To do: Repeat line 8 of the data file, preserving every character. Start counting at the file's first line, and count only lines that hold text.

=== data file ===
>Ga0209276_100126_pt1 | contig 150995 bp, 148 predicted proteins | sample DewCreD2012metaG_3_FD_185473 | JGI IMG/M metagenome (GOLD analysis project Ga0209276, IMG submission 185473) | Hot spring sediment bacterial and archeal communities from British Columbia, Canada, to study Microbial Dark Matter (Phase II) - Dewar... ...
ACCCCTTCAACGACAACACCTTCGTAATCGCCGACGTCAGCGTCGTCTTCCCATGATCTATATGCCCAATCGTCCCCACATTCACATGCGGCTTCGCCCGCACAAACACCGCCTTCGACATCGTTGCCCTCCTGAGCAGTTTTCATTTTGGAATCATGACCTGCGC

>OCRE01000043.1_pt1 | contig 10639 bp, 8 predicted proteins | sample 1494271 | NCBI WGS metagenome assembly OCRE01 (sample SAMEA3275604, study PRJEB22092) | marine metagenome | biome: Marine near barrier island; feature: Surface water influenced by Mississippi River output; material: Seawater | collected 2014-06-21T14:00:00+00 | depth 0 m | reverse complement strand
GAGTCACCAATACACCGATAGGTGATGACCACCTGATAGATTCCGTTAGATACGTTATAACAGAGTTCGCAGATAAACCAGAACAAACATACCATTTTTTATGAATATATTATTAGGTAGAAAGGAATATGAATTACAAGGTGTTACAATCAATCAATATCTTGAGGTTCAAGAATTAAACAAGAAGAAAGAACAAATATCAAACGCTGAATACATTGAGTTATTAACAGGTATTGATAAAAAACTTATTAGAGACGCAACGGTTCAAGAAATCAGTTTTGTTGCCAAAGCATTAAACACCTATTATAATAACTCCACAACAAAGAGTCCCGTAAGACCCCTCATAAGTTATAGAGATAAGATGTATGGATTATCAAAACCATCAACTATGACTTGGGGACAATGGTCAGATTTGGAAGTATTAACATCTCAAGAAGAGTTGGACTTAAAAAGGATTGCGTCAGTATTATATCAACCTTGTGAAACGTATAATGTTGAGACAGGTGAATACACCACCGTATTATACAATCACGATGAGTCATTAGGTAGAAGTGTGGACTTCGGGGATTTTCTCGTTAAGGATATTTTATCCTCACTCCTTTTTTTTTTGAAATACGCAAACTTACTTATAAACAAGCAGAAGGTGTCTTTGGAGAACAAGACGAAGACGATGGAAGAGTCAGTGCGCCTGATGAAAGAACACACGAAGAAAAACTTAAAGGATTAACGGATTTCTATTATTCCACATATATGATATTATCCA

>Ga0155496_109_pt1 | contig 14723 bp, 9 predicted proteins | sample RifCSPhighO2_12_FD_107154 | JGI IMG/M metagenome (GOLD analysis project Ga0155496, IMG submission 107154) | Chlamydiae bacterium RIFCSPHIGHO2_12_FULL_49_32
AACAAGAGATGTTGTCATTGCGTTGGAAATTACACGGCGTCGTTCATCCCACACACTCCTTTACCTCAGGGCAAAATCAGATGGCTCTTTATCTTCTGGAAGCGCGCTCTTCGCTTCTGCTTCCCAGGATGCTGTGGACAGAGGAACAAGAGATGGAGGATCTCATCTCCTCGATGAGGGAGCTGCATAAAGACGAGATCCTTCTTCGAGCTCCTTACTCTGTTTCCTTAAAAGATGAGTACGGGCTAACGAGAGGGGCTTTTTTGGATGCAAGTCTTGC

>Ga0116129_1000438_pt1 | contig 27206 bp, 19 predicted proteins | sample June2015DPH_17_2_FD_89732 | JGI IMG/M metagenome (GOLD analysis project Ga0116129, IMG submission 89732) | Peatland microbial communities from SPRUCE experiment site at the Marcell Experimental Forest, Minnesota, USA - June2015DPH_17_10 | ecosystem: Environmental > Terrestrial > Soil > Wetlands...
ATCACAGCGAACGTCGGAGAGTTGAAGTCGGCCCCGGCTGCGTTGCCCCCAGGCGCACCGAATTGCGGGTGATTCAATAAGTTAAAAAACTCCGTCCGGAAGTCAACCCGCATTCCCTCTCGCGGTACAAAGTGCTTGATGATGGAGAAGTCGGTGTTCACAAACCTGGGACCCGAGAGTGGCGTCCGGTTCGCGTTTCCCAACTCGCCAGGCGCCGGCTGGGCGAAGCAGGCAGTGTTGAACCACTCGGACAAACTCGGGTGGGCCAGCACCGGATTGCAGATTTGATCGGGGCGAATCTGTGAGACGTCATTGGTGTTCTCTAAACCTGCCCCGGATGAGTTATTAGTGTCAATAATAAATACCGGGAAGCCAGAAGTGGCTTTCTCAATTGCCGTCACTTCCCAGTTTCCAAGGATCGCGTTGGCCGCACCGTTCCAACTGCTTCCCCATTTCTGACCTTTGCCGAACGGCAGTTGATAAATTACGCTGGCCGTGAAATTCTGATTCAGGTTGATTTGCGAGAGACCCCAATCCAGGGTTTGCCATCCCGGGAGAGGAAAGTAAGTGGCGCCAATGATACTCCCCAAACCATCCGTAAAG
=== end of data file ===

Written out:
ATCACAGCGAACGTCGGAGAGTTGAAGTCGGCCCCGGCTGCGTTGCCCCCAGGCGCACCGAATTGCGGGTGATTCAATAAGTTAAAAAACTCCGTCCGGAAGTCAACCCGCATTCCCTCTCGCGGTACAAAGTGCTTGATGATGGAGAAGTCGGTGTTCACAAACCTGGGACCCGAGAGTGGCGTCCGGTTCGCGTTTCCCAACTCGCCAGGCGCCGGCTGGGCGAAGCAGGCAGTGTTGAACCACTCGGACAAACTCGGGTGGGCCAGCACCGGATTGCAGATTTGATCGGGGCGAATCTGTGAGACGTCATTGGTGTTCTCTAAACCTGCCCCGGATGAGTTATTAGTGTCAATAATAAATACCGGGAAGCCAGAAGTGGCTTTCTCAATTGCCGTCACTTCCCAGTTTCCAAGGATCGCGTTGGCCGCACCGTTCCAACTGCTTCCCCATTTCTGACCTTTGCCGAACGGCAGTTGATAAATTACGCTGGCCGTGAAATTCTGATTCAGGTTGATTTGCGAGAGACCCCAATCCAGGGTTTGCCATCCCGGGAGAGGAAAGTAAGTGGCGCCAATGATACTCCCCAAACCATCCGTAAAG